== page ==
Posts by James Harding

Getting into Harvard. The American dream, and other things you need millions for

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You can’t ignore the increasing crossover and interconnectedness of Academics and Economics. The relationship between these two are becoming increasingly publicized as mirror images or exclusively linked, but not in the ways you’d think.

The stronger your financial position, the higher the chances you’ll get into an ‘elite’ education institution. The more ‘elite’ institution, the greater the chance you’ll really achieve wealth/status. Many writers have explored this phenomenon; however, none more influential than Ron Unz’s latest article “The Myth of American Meritocracy.”

The article reveals the incredible extent that socio-economical strength dictates ‘success’ under the facade of elite academics to drive the now perceived illusion of work effect and the American Dream. Ron Unz exposes, however frightfully, that it’s not meritocracy being rewarded by seemingly high levels of education and therefore social success, but simple politics and economics. Admissions into universities is not a race for premier student selection of the brightest, most highly trained, and highly disciplined students on the planet, but rather a hand-picked demographic unbelievably slanted toward finances and political background.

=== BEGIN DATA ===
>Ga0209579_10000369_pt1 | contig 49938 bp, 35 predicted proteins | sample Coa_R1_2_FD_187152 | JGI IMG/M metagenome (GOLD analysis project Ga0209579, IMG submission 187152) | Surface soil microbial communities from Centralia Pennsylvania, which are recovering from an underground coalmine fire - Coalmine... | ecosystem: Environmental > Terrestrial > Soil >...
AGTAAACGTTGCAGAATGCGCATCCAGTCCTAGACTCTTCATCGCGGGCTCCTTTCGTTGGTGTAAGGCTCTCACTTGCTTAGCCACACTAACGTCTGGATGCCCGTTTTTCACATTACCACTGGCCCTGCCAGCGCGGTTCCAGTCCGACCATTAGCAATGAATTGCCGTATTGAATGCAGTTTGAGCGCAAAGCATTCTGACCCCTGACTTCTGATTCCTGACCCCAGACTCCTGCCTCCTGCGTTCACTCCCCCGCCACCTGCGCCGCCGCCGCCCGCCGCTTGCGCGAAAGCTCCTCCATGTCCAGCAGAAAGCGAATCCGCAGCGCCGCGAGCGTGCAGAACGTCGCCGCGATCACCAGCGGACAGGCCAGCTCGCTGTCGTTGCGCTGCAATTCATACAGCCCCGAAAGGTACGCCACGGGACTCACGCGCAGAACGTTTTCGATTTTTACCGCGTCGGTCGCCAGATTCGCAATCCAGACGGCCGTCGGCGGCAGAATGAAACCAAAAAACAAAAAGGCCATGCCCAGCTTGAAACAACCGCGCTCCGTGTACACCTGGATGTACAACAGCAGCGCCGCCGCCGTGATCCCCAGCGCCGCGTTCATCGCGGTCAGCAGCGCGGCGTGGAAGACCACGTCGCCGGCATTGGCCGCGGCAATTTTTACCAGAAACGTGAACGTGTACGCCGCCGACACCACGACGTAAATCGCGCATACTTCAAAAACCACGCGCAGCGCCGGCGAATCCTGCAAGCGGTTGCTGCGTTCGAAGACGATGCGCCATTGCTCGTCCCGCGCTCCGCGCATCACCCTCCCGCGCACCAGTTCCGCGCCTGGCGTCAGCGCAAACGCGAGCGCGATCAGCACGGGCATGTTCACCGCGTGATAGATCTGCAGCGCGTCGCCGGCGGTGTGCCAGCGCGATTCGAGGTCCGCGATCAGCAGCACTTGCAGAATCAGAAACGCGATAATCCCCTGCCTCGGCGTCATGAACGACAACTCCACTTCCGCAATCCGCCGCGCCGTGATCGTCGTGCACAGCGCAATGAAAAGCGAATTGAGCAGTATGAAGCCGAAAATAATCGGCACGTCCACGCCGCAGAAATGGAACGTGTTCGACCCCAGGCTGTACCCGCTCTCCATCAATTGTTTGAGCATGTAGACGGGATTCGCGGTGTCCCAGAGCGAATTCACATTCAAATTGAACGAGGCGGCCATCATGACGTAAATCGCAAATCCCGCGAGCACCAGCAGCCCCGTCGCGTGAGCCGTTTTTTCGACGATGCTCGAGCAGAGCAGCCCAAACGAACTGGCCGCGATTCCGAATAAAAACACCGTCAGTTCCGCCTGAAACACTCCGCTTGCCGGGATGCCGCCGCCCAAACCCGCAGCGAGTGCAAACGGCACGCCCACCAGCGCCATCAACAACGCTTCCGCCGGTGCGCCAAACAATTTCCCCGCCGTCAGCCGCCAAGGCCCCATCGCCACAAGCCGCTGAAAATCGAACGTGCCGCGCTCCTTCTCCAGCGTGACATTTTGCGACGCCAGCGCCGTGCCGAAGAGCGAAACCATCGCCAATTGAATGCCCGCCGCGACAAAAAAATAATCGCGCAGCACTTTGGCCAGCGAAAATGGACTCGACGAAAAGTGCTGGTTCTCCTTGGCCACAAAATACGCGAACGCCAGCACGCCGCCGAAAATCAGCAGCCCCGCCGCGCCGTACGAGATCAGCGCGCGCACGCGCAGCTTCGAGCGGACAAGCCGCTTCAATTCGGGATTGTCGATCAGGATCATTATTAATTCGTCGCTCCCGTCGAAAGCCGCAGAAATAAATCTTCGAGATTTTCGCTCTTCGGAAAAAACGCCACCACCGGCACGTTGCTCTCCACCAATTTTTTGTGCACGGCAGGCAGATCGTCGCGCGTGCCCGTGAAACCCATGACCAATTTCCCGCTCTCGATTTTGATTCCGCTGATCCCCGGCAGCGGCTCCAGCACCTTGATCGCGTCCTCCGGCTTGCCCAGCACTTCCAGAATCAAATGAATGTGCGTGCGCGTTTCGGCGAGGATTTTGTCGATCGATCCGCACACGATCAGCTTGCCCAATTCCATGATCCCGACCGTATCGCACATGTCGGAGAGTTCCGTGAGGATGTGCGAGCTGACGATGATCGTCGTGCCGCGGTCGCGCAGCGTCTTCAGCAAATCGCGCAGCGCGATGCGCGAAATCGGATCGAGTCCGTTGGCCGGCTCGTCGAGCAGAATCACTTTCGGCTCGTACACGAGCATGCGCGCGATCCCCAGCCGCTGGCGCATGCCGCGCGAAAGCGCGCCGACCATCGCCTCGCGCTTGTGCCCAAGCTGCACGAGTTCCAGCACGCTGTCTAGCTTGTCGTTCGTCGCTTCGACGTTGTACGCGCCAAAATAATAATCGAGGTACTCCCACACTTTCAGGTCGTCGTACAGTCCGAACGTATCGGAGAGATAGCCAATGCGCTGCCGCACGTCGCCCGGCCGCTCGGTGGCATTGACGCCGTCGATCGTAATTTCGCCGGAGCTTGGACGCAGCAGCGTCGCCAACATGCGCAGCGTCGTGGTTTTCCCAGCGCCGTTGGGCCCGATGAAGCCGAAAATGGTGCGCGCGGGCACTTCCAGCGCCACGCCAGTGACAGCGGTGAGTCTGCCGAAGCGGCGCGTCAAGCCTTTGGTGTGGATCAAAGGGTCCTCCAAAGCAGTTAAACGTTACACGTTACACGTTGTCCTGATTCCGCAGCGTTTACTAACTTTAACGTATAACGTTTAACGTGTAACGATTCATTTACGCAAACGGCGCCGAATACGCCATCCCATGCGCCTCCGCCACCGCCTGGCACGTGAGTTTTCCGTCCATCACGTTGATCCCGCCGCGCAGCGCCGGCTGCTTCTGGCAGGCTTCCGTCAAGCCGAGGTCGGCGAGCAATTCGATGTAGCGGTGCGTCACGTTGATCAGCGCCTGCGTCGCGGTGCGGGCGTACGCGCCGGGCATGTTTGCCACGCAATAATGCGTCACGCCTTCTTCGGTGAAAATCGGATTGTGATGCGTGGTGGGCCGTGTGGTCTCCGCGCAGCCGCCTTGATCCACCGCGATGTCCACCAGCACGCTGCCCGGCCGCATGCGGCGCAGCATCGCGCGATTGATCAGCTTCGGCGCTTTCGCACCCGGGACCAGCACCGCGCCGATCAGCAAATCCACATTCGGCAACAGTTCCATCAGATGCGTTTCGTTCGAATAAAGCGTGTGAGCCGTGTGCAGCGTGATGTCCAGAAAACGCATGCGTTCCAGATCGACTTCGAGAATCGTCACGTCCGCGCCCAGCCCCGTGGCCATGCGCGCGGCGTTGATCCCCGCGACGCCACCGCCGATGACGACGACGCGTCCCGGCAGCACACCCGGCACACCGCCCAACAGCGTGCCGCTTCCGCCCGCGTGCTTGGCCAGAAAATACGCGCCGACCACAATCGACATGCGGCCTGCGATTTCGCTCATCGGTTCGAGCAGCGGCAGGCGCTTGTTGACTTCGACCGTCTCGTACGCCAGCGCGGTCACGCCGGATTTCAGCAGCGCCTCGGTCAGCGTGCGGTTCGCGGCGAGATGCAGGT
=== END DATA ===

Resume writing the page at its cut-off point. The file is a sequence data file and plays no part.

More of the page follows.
This current covert system and policies only perpetuate and further establish what is a modern day cast system furthering the economic divide and perpetuating the social elitism. Distribution of wealth and its perpetuation links universities to further lope-siding the status quo while hiding behind the idea of a ‘well rounded individual.’

‘The Myth of American Meritocracy’ reveals prejudices in methodology of following trends, mountains, and valleys of the discriminated minorities of their time.

Harvard’s endowment is now over 30 billion dollars and the Admissions Department that gives such huge support to squash, rowing, and legacy members does nothing but perpetuate the ‘education’ of the best to keep investing in their future. The higher the social capital the better!